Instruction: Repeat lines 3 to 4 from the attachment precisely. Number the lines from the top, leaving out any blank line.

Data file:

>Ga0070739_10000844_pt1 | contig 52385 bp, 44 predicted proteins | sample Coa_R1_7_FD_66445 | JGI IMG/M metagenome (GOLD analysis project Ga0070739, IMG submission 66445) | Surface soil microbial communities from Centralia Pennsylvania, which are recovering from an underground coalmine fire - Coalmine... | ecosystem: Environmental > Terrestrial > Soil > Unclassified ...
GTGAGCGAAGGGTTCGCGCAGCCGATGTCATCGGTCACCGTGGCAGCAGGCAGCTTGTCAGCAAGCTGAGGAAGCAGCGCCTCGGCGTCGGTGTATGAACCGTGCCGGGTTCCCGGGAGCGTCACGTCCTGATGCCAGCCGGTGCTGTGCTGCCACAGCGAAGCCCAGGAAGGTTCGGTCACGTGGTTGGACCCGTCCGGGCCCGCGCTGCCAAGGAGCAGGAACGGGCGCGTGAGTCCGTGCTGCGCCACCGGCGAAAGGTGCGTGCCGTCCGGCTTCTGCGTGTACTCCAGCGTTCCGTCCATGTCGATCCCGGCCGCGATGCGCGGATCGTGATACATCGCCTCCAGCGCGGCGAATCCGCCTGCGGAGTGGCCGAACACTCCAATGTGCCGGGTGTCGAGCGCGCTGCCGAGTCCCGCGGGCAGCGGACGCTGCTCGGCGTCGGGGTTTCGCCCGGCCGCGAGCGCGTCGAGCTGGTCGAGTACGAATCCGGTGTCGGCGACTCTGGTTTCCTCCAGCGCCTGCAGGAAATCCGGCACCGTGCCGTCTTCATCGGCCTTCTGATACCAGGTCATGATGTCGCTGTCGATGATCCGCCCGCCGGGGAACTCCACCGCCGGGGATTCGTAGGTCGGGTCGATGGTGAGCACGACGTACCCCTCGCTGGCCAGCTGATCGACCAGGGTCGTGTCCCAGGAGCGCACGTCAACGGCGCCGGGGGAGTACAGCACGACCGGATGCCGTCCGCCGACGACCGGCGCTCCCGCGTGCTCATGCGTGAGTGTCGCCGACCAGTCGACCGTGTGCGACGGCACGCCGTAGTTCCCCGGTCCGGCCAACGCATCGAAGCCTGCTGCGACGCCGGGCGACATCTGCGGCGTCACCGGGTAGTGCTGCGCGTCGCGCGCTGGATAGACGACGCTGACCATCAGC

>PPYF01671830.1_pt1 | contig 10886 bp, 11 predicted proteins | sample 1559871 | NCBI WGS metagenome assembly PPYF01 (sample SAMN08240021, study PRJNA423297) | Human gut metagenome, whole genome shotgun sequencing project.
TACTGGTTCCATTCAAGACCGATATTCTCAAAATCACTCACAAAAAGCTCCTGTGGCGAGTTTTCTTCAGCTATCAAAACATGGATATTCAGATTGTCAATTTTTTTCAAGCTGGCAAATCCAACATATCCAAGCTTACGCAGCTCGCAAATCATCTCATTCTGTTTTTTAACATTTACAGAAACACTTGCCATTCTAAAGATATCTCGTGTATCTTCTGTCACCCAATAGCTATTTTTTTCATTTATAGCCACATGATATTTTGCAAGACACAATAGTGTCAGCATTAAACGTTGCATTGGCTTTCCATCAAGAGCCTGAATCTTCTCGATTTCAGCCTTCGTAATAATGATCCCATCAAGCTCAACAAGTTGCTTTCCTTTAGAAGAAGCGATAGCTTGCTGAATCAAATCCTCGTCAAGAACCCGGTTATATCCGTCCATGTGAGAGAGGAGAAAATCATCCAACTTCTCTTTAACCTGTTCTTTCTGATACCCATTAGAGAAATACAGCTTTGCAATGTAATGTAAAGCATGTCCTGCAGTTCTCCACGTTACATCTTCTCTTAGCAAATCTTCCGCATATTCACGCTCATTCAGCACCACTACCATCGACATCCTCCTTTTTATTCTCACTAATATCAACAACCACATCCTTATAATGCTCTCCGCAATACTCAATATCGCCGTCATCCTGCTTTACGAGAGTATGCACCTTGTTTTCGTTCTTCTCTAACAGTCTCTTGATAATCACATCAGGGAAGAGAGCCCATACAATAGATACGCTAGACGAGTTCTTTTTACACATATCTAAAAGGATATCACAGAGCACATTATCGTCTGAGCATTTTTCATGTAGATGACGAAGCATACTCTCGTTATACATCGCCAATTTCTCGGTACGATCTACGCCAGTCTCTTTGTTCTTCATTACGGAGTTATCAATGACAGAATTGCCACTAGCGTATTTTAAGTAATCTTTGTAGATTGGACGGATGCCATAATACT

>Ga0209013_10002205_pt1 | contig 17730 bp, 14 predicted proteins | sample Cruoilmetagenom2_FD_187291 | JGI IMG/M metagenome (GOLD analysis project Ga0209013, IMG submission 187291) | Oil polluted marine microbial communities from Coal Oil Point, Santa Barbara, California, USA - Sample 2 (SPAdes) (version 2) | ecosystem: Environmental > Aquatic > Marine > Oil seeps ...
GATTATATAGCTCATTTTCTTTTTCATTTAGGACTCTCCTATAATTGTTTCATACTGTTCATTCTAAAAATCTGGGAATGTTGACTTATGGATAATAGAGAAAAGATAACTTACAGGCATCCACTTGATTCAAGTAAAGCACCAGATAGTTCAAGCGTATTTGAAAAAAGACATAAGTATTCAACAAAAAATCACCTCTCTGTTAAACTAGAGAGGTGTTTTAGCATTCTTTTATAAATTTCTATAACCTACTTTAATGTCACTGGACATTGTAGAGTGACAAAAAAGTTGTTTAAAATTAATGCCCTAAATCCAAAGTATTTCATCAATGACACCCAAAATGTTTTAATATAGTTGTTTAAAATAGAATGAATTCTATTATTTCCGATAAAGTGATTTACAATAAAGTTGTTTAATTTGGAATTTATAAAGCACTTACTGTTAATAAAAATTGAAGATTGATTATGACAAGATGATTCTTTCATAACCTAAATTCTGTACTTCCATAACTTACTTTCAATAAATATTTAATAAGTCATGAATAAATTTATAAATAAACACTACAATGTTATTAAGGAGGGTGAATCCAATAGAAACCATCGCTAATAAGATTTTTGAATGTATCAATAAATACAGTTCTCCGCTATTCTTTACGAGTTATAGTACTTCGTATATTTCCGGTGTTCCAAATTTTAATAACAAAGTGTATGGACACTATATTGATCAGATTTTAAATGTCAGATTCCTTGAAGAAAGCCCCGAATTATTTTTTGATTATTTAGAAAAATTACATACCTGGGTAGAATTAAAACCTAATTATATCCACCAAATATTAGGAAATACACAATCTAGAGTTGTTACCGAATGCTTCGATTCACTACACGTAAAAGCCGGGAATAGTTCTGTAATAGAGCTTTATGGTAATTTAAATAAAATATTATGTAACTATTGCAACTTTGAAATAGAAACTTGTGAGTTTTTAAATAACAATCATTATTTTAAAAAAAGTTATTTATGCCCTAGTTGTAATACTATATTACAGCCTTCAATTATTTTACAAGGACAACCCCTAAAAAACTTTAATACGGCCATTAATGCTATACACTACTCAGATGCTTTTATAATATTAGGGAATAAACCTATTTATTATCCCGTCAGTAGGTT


>PPYF01671830.1_pt1 | contig 10886 bp, 11 predicted proteins | sample 1559871 | NCBI WGS metagenome assembly PPYF01 (sample SAMN08240021, study PRJNA423297) | Human gut metagenome, whole genome shotgun sequencing project.
TACTGGTTCCATTCAAGACCGATATTCTCAAAATCACTCACAAAAAGCTCCTGTGGCGAGTTTTCTTCAGCTATCAAAACATGGATATTCAGATTGTCAATTTTTTTCAAGCTGGCAAATCCAACATATCCAAGCTTACGCAGCTCGCAAATCATCTCATTCTGTTTTTTAACATTTACAGAAACACTTGCCATTCTAAAGATATCTCGTGTATCTTCTGTCACCCAATAGCTATTTTTTTCATTTATAGCCACATGATATTTTGCAAGACACAATAGTGTCAGCATTAAACGTTGCATTGGCTTTCCATCAAGAGCCTGAATCTTCTCGATTTCAGCCTTCGTAATAATGATCCCATCAAGCTCAACAAGTTGCTTTCCTTTAGAAGAAGCGATAGCTTGCTGAATCAAATCCTCGTCAAGAACCCGGTTATATCCGTCCATGTGAGAGAGGAGAAAATCATCCAACTTCTCTTTAACCTGTTCTTTCTGATACCCATTAGAGAAATACAGCTTTGCAATGTAATGTAAAGCATGTCCTGCAGTTCTCCACGTTACATCTTCTCTTAGCAAATCTTCCGCATATTCACGCTCATTCAGCACCACTACCATCGACATCCTCCTTTTTATTCTCACTAATATCAACAACCACATCCTTATAATGCTCTCCGCAATACTCAATATCGCCGTCATCCTGCTTTACGAGAGTATGCACCTTGTTTTCGTTCTTCTCTAACAGTCTCTTGATAATCACATCAGGGAAGAGAGCCCATACAATAGATACGCTAGACGAGTTCTTTTTACACATATCTAAAAGGATATCACAGAGCACATTATCGTCTGAGCATTTTTCATGTAGATGACGAAGCATACTCTCGTTATACATCGCCAATTTCTCGGTACGATCTACGCCAGTCTCTTTGTTCTTCATTACGGAGTTATCAATGACAGAATTGCCACTAGCGTATTTTAAGTAATCTTTGTAGATTGGACGGATGCCATAATACT